Me and my home: Life above stairs

Growing up in a country mansion is everything it is cracked up to be. Caroline Brannigan hears why
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The Independent Online

Photographer and author Christopher Simon Sykes, 56, is one of the last Englishmen to have grown up in the privileged and comfortable life of a traditional country mansion, Sledmere in Yorkshire, surrounded by a large family and waited on by servants.

Photographer and author Christopher Simon Sykes, 56, is one of the last Englishmen to have grown up in the privileged and comfortable life of a traditional country mansion, Sledmere in Yorkshire, surrounded by a large family and waited on by servants.

When I was a small child, life was often spent peeping through banisters at the exciting things going on downstairs because children were expected to live on the upper floors where the day and night nurseries were. But they were very happy times with our nannies and governesses and it wasn't unusual for upper class children to see little of their parents.

Once the magical age of four arrived we were dressed in our best clothes and taken down the back stairs to have tea with Mama and Papa in front of the fire in the big hall.

Sledmere is a huge building with three floors, plus attics and cellars, so it was always fun. I loved the kitchen and would spend hours watching what went on. There were a lot of mouths to feed each day, including 11 servants, and if there was a house party, the numbers would be swelled by 14 more. It was always a hive of activity all day, beginning first thing in the morning with the delivery of the fresh milk, cream and rich Guernsey butter from the dairy.

As we got older we became more daring and because there were six of us - I'm number three - we were thrown together as a gang. One of our favourite games was sliding on the 40m polished wood library floor but there was big trouble if you were caught. It's my favourite room in the house, two storeys high and flooded with light from windows at each end and down one side. If this were my home now I'd make it into the biggest bed-sitting room in the world. It's a fantastic room with a wonderful atmosphere.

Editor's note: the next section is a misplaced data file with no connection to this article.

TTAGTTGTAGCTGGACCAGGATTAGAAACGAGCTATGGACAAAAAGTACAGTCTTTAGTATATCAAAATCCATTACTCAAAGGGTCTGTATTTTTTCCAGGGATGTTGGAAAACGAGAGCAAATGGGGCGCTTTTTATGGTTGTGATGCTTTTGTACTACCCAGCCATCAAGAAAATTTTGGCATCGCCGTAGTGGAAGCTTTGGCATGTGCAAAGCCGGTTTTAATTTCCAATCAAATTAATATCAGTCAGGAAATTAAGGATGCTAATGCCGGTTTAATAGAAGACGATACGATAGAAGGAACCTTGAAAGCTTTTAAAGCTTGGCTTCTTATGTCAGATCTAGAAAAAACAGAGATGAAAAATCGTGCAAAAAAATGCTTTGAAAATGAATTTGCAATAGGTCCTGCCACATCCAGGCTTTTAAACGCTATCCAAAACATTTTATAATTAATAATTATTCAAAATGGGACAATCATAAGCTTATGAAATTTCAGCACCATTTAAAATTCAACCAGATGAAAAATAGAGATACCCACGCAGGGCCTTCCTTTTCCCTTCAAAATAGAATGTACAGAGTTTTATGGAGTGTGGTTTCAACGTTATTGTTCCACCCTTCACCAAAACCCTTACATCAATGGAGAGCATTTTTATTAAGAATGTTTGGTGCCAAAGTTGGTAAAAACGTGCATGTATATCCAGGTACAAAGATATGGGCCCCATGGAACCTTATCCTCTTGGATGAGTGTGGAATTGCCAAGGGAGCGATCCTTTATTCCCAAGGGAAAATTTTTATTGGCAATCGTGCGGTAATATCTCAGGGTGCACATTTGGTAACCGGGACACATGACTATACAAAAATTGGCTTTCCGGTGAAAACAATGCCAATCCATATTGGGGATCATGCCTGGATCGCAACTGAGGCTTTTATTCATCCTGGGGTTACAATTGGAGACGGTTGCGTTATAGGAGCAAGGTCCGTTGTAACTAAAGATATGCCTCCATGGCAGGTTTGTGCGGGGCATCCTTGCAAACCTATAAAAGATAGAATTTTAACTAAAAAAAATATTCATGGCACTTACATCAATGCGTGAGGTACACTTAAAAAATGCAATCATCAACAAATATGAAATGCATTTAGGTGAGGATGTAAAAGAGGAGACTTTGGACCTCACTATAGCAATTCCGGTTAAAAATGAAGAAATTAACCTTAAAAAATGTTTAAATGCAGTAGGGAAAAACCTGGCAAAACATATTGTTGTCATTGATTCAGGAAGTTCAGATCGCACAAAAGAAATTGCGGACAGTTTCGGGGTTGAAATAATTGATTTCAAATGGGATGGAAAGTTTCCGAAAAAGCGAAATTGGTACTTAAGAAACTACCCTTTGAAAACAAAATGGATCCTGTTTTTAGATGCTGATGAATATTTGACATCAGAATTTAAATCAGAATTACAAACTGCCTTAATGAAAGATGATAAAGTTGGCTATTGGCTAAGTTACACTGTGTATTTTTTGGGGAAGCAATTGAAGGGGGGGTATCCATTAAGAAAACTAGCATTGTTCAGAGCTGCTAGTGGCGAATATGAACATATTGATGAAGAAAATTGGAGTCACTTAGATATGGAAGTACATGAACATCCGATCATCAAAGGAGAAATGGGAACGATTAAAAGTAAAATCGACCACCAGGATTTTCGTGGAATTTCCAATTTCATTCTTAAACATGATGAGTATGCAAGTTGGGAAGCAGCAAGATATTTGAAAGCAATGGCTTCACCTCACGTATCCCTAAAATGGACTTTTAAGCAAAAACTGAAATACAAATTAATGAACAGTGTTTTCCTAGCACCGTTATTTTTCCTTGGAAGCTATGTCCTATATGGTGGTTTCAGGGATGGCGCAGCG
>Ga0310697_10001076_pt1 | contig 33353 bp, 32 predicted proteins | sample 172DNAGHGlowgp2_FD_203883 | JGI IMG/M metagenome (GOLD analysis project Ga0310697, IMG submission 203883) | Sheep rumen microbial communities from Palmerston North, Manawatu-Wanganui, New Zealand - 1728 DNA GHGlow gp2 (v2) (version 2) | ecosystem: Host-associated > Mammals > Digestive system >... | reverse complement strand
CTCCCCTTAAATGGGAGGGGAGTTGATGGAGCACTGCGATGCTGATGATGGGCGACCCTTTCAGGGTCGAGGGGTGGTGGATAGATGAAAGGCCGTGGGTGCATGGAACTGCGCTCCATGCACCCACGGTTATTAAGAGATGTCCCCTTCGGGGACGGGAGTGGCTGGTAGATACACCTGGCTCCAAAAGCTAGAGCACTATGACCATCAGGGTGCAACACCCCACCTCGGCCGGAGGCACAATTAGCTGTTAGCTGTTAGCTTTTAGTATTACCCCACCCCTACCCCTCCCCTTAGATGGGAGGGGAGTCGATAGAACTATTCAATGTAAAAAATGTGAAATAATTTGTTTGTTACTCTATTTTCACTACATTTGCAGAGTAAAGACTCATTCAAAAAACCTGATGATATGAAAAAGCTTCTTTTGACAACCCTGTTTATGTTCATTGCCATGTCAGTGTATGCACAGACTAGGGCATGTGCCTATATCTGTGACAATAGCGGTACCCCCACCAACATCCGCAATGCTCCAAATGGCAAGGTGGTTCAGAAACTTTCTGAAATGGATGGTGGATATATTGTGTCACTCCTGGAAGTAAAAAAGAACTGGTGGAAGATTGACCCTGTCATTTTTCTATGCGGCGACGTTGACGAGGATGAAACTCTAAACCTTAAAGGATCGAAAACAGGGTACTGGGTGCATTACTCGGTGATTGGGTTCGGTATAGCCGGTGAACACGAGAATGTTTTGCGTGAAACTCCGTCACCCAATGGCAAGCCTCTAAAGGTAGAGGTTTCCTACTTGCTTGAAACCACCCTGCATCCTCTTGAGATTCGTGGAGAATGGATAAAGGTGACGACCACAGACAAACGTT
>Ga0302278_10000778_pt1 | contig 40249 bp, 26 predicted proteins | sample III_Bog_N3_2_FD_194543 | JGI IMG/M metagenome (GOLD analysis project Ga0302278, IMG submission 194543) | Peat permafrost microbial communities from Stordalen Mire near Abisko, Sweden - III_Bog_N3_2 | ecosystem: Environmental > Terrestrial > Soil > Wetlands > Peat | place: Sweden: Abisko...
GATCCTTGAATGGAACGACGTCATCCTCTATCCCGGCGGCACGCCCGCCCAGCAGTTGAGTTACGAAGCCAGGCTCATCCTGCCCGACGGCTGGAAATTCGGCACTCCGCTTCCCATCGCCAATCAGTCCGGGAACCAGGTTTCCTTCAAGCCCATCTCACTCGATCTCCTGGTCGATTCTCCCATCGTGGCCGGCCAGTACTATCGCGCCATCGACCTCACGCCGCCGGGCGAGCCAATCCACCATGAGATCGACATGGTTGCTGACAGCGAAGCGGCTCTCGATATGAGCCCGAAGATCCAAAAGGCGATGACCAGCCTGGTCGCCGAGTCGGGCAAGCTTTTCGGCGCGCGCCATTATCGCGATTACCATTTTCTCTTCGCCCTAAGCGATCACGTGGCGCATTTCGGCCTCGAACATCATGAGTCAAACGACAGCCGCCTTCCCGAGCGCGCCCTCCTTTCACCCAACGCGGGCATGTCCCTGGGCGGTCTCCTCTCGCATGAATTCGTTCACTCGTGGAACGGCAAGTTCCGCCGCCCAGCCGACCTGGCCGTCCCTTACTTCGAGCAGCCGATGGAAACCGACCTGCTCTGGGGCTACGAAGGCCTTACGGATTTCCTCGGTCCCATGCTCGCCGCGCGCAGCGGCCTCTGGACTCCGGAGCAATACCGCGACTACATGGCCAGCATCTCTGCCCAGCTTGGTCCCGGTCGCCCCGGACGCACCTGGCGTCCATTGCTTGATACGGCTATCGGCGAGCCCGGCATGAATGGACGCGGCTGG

I've never been allowed to forget those magical childhood escapades. Even as a grown man of 30, the housekeeper refused to unlock the library doors when I brought some friends to look round. "Master Christopher, I am not having you and your mucky friends sliding about on that library floor," she said. I've never lived down the embarrassment of that moment.

Going down to the cellars was also forbidden to children, so we did, of course. They are rather spooky and we once made our own version of Madame Tussaud's using dressing up clothes. Though the cellars are rather frightening and are said to be haunted, to me Sledmere is the most un-haunted house in the world. Apart from being terrified by some sinister paintings hanging in dark passages, I found it a very friendly place and had a happy childhood there, though I was away at boarding school during term time. Summer holidays were a glorious time of roaming the 9,000 acre estate and romping on the haystacks.